An environmental group has accused Greenpeace of racism, supporting the commercial slaughter of polar bears and, to put it simply, betraying everything the organization once stood for.
Captain Paul Watson, founder of the Sea Shepherd Conservation Society and co-founder of Greenpeace, has published a commentary, titled Greenpeace Is Sliding Backwards Down a Slippery Slope, on the Sea Shepherd website accusing the organization of supporting the commercial hunting of polar bears in Canada and betraying the organization’s original ideals.
“Back in the Seventies, I never could have imagined that the organization that I co-founded in 1972 along with a group of incredible talented and media savvy visionaries would end up supporting the slaughter of polar bears, seals and whales,” Captain Paul Watson writes on the Sea Shepherd website.
According to Watson, Greenpeace has decided to support the killing of polar bears in an effort to enlist Inuit support against oil companies. Last year, Greenpeace Arctic Director Jon Burgwald apologized to the Inuit for Greenpeace opposition to the commercial seal slaughter in the Seventies; however, the Inuit never participated in the East coast annual massacre of baby seals.
Polar Bear hunting in Canada’s Northwest Territories usually takes place between February 15th and April 30th, and must be done in the ‘traditional’ manner with an Inuvialuit Native guide. Polar Bear hunting plays a central role in long-held traditions of Native People of the North. Over most of the polar bear’s range, hunting is governed by a specially designed quota system that prevents the polar bears from being killed in numbers that the population cannot support.
The villages are issues with tags, allowing local hunters to kill within the populations limits. However, some of the hunters are choosing to sell their tags to trophy hunters. Reportedly, Greenpeace has therefore argued that the practice is important to the local communities and it should not be opposed.
“If the species of certain populations against the backdrop of global warming can sustain a commercial hunt, than we’re not going to oppose it,” said Melanie Duchin, speaking for Greenpeace in Anchorage, Alaska in 2006.
Listen to Interview with Captain Paul Watson regarding Greenpeace and WWF’s support for Polar bear hunting. https://t.co/D98v0R1x4W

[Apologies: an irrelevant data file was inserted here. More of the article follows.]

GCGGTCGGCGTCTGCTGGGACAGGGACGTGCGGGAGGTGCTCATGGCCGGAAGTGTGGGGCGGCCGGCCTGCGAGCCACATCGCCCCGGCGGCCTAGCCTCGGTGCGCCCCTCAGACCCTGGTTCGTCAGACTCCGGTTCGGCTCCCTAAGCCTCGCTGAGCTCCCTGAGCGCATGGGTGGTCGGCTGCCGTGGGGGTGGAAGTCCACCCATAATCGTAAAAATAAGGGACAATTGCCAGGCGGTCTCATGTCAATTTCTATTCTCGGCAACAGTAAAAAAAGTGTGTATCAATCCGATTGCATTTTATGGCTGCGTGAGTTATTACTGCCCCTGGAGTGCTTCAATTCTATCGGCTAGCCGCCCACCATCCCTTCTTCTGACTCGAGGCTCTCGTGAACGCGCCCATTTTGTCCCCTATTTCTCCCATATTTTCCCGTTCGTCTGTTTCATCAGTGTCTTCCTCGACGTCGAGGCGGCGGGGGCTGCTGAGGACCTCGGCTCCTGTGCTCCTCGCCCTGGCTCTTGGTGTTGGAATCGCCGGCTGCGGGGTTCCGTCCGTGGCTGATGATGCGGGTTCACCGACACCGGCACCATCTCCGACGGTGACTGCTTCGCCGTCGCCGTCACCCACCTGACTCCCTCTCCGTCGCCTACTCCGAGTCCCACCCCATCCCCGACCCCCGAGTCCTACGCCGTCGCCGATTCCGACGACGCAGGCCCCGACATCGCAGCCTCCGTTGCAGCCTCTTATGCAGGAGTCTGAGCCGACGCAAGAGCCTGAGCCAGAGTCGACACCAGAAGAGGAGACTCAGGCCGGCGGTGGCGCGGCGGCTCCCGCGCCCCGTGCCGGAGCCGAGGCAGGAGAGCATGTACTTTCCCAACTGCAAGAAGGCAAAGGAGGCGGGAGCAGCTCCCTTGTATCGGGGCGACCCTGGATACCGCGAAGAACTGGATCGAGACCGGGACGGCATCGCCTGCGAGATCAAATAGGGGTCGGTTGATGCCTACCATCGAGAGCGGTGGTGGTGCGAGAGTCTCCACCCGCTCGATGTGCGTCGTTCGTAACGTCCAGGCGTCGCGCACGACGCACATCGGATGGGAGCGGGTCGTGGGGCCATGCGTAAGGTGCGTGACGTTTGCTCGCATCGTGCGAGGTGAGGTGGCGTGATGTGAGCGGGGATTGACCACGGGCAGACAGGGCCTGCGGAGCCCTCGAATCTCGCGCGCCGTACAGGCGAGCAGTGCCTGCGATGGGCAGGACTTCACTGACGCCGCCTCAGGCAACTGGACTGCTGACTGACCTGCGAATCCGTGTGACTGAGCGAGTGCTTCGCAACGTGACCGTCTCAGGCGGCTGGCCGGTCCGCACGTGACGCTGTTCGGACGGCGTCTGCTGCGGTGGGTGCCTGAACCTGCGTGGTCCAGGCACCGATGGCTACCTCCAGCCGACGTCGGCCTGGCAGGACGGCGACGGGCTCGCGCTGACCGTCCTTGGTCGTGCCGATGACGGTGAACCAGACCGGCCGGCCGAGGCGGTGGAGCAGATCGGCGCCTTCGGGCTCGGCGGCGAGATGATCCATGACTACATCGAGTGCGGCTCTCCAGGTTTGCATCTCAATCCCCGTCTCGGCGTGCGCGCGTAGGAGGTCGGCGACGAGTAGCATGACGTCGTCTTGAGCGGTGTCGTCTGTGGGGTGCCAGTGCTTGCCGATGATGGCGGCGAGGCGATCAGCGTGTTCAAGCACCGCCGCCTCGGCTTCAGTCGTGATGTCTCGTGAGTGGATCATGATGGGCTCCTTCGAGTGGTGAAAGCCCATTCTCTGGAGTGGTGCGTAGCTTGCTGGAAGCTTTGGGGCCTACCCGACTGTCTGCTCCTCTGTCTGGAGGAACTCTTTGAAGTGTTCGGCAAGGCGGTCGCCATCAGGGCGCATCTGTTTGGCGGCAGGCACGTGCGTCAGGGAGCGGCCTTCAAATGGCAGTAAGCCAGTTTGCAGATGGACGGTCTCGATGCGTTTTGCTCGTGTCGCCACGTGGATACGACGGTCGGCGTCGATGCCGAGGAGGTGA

— Sea Shepherd UK (@seashepherd_uk) May 6, 2016
Watson responded to this statement during an interview with Morning Report by saying:
“It’s racism basically because they are Inuit people they are saying that they should be given the benefit of having these jobs … our position is that you know, yes Inuit people are traditional hunters but they certainly have no tradition of guiding white people in to kill polar bears”
“Their endorsement today along with the World Wildlife Fund of Polar bear hunting is a despicable act that will condemn hundreds of these magnificent animals to suffering and death,” Watson writes.
Meanwhile, Greenpeace has firmly denied Watsons claims. “Greenpeace has campaigned for many years to protect the Arctic in all sorts of different ways. And so to make this claim that somehow Greenpeace supports the trophy hunting of polar bears is completely false,” said Greenpeace executive director Russel Norman.
Over recent years, the environmental conservation organization and a number of it’s employees have come under heavy fire from critics. Back in December 2014, twenty Greenpeace activists damaged the hummingbird figure, part of the UNESCO World Heritage Site, Nazca Lines, one of Peru’s great cultural treasures, in an attempt to promote renewable energy.
In 2015, Greenpeace Arctic Director Jon Burgwald accepted a gift of a seal skin vest from a Greenland fur company. Burgwald posed for a number of photos in his seal skin vest, prompting many people to call for his dismissal. These events have led many to question the organisation’s methods and motives.
“Greenpeace however was established to represent the victims of human greed. Now Greenpeace is championing the human predators,” Watson writes in his commentary. “It’s a bloody disgrace.”
In fact, Watson even goes on to suggest that the organization is selling the illusion of caring for their own financial gain. Watson writes:
“Last year Greenpeace brought in 375 million Euros in donations and spent $170 million Euros on fund-raising campaigns. It has become a great big mean green machine that now exists to generate donations for the purpose of supporting the employees of Greenpeace.”
Some 300 Polar Bears will be slaughtered this year by trophy hunters with high-powered rifles. These acts will be done in the name of sport and creating jobs for a handful of hunting guides. You can read Captain Paul Watson’s full commentary here.
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